Chinookan

Chilluckittequaw Indians

As reported by Lewis and Clark, the Chilluckittequaw Indians lay along the north side of Columbia River, in the present Klickitat and Skamania Counties, from about 10 miles below the Dalles to the neighborhood of the Cascades. Spier (1936) thinks they may have been identical with the White Salmon or Hood River group of Indians and perhaps both. In the latter case we must suppose that they extended to the south side of the Columbia.

Chilluckittequaw Indians Read More »

Cathlacumup Tribe

Cathlacumup Indians. A Chinookan tribe formerly living on the west bank of the lower mouth of Willamette River, near the Columbia, claiming as their territory the bank of the latter stream from this point to Deer Island, Oreg. Lewis and Clark estimated their number at 450 in 1806. They are mentioned in 1850 by Lane

Cathlacumup Tribe Read More »

Multnomah Tribe

Multnomah Indians (Ne-‘malno-max, ‘down river’) A Chinookan tribe or division formerly living on the upper end of Sauvies Island, Multnomah County, Oregon. In 1806 they were estimated at 800, but by 1835, according to Parker they were extinct as a tribe.  The term is also used in a broader sense to include all the tribes

Multnomah Tribe Read More »

Skilloot Tribe

Skilloot Indians. A Chinookan tribe found by Lewis and Clark in 1806 residing on both sides of Columbia river in Washington and Oregon, above and below the entrance of Cowlitz river, and numbering in all 2,500 souls. The Hullooetell may have been a band of them . They were among the tribes almost exterminated by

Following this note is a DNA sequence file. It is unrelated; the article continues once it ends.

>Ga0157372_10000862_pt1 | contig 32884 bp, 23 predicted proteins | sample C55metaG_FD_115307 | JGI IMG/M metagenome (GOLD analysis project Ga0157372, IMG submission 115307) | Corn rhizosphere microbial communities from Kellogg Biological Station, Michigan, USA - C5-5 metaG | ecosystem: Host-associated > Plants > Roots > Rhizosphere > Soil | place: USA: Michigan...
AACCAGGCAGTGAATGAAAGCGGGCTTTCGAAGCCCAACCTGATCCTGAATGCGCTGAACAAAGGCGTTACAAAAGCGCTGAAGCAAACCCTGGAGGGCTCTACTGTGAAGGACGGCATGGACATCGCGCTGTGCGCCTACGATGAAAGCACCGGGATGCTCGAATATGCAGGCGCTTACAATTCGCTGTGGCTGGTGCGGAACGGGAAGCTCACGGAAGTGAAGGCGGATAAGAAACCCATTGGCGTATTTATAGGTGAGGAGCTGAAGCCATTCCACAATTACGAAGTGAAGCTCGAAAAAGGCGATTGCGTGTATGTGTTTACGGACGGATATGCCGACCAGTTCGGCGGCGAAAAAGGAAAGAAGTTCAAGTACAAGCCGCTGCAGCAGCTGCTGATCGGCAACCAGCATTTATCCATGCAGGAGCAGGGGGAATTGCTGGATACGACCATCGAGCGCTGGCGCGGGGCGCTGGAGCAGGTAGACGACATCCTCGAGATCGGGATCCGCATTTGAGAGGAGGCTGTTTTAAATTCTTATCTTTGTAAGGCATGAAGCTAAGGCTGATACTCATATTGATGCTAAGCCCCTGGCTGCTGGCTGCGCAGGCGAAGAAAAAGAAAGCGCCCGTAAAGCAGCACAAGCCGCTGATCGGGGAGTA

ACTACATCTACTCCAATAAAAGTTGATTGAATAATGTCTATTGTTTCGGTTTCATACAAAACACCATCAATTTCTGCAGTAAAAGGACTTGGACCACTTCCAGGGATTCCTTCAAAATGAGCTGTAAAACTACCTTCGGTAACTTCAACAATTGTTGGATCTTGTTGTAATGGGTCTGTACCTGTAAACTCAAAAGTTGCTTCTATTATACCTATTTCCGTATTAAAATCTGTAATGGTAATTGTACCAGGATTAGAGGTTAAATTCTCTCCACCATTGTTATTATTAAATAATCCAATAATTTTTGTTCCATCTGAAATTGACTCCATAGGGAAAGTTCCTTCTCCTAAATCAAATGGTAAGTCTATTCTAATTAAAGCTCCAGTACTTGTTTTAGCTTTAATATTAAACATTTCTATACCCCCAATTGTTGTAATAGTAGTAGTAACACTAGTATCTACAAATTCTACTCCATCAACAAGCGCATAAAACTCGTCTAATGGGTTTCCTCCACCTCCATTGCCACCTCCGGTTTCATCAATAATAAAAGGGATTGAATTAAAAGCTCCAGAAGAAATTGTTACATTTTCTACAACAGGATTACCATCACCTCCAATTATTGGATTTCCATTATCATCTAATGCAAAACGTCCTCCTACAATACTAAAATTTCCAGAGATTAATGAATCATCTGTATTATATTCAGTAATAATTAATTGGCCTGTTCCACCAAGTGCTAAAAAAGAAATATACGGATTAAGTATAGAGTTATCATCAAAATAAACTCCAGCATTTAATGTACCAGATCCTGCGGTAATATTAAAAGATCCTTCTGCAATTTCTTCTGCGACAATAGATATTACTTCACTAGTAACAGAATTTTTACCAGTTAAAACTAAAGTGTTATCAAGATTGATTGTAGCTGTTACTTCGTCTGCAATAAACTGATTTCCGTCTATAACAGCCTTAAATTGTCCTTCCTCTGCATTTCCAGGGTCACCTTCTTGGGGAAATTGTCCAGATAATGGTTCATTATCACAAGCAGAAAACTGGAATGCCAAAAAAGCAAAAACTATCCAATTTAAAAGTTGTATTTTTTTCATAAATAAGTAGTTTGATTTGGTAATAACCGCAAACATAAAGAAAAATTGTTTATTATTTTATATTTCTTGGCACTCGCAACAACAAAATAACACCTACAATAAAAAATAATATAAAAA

Skilloot Tribe Read More »

Cathlamet Tribe

Cathlamet Indians. A Chinookan tribe formerly residing on the south bank of Columbia River near its mouth, in Oregon. They adjoined the Clatsop and claimed the territory from Tongue point to the neighborhood of Puget Island. In 1806 Lewis and Clark estimated their number at 300. In 1849 Lane reported 58 still living, but they

Cathlamet Tribe Read More »

Chinook Indians

Chinook Indians. The Chinook were located on the north side of the Columbia River from its mouth to Grays Bay (not Grays Harbor), a distance of about 15 miles, and north along the seacoast to include Willapa or Shoalwater Bay. Ray (1938) makes a separate division to include the Shoalwater Chinook but it will be more convenient to treat them under one head. It is understood that they differed not at all in dialect.

Chinook Indians Read More »

Scroll to Top